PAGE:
The Head of Food Science and Technology Department of the Kwame Nkrumah University of Science and Technology, Prof. Isaac Williams Ofosu has warned that Ghana’s food system and supply chain is a recipe for poor health outcomes.

He says a sustainable transformation of Ghana’s food system is essential for better health.

“The way we build food systems and how we organize the supply chain can prevent infectious and toxic hazards including microbial pathogens, chemical residues, biotoxins and other obnoxious or dangerous substances from getting onto our plates.

“We need to transform food systems to deliver better health and we need to do so in a sustainable manner,” he said.

According to the WHO, 1 in 10 fall ill from contaminated foods each year.

The magnitude of public health burden due to food–borne disease is comparable to that of malaria or HIV AIDS.

Speaking as part of activities to mark the World food safety day, Prof. Ofosu urged stakeholders in the food industry to fashion out ways to ensure sustainable safe food production.

“Food systems policy makers, practitioners and investors should reorient their activities to increase the sustainable production and consumption of safe foods in order to improve health outcomes,” he said.

Prof. Ofosu hinted the department has finalized the accreditations for the diploma and Bachelor’s degree in food manufacturing, which will be in the distance learning mode.

“Through these programmes, we intend to tackle the challenges associated with the downstream food handling processes,” he said.

World Food Safety Day, which is marked on June 7, aims to inspire action to help prevent, detect and manage foodborne risks, contributing to food security, human health, economic prosperity, agriculture, market access, tourism and sustainable development.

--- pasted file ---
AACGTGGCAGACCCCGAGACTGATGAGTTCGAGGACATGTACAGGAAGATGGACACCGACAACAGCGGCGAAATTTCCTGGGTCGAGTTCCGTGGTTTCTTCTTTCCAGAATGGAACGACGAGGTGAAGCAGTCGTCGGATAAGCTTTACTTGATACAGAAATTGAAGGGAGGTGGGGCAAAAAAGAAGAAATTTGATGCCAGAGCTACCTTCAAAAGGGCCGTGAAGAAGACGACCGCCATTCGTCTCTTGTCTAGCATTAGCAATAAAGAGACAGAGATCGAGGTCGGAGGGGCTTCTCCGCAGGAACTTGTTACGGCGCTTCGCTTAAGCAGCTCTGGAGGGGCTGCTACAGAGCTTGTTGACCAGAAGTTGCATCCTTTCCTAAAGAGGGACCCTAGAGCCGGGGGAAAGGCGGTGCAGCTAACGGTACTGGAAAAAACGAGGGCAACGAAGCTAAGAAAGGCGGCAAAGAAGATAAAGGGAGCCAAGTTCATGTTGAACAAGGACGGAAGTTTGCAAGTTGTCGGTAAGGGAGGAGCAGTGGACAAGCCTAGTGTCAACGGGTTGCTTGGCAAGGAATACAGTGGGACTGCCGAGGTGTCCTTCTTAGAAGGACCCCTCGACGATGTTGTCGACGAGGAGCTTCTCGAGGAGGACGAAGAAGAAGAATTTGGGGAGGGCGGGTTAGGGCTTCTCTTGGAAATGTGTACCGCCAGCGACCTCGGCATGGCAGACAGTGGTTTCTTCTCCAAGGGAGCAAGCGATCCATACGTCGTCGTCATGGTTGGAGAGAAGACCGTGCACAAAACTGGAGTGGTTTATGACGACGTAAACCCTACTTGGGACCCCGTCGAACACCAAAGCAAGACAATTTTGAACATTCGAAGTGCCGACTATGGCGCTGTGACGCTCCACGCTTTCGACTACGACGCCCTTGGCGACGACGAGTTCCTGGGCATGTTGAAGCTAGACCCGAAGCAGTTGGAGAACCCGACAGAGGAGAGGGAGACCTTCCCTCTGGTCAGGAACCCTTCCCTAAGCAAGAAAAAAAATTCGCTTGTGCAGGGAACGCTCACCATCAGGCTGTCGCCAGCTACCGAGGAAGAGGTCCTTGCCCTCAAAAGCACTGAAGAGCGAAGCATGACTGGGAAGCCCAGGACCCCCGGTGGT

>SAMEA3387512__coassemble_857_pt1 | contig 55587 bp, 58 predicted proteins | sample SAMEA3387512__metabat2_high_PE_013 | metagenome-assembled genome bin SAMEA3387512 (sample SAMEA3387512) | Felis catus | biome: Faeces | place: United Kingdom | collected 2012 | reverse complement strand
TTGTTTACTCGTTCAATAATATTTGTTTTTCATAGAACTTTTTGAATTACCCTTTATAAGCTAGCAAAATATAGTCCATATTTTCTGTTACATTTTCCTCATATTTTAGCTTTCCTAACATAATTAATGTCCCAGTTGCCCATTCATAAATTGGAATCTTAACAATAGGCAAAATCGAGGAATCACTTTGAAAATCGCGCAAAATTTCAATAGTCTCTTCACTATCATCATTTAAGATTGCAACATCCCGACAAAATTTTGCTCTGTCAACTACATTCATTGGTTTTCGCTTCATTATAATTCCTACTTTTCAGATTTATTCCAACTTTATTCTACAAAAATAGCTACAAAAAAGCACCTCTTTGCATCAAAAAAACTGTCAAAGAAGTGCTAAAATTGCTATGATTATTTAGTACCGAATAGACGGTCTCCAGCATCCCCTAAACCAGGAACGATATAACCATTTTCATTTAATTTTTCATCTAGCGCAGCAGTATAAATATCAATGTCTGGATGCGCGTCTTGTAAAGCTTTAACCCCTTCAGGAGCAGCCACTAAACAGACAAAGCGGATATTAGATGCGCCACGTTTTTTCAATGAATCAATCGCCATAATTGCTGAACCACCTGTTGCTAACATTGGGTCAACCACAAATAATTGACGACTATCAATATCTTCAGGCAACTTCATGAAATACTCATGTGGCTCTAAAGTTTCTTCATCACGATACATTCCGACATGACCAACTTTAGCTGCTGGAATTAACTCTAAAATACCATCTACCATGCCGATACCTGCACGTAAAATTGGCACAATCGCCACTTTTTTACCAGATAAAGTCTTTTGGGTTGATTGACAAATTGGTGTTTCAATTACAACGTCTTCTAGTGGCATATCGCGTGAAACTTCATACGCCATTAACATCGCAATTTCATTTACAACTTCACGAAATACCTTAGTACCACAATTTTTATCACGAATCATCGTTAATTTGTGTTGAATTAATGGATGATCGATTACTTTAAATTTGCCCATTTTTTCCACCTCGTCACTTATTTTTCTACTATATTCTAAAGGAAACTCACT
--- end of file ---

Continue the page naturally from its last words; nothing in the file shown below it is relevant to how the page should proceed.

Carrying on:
The World Health Organization (WHO) and the Food and Agriculture Organization of the United Nations (FAO), jointly facilitate the observance of World Food Safety Day, in collaboration with Member States and other relevant organizations.

This year, KNUST focused on plastics in food.

The lead for the organizing team, Dr. Abena Boakye said the day provides an opportunity to strengthen efforts to ensure that the food we eat is free from, especially plastics.

“The whole idea is to inspire and create awareness for issues regarding the safety of our food.

“So, how can we solve this challenge to ensure our food is safe? If not from anything, from the plastics that we have,” she said.

A senior lecturer at the Department, Dr. Herman Erick Lutterodt noted that proper plastic labelling is crucial for a healthy population.

“We have different plastics for different uses. We have plastics that are for higher temperatures and there are plastics for microwaves.

“Our regulators should step up enforcement efforts to make sure we have designations on the plastics,” he is hopeful.

The day saw a panel discussion with four selected Senior High Schools in the Kumasi metropolis.

They include Kumasi Academy, Kumasi Anglican and KNUST SHS.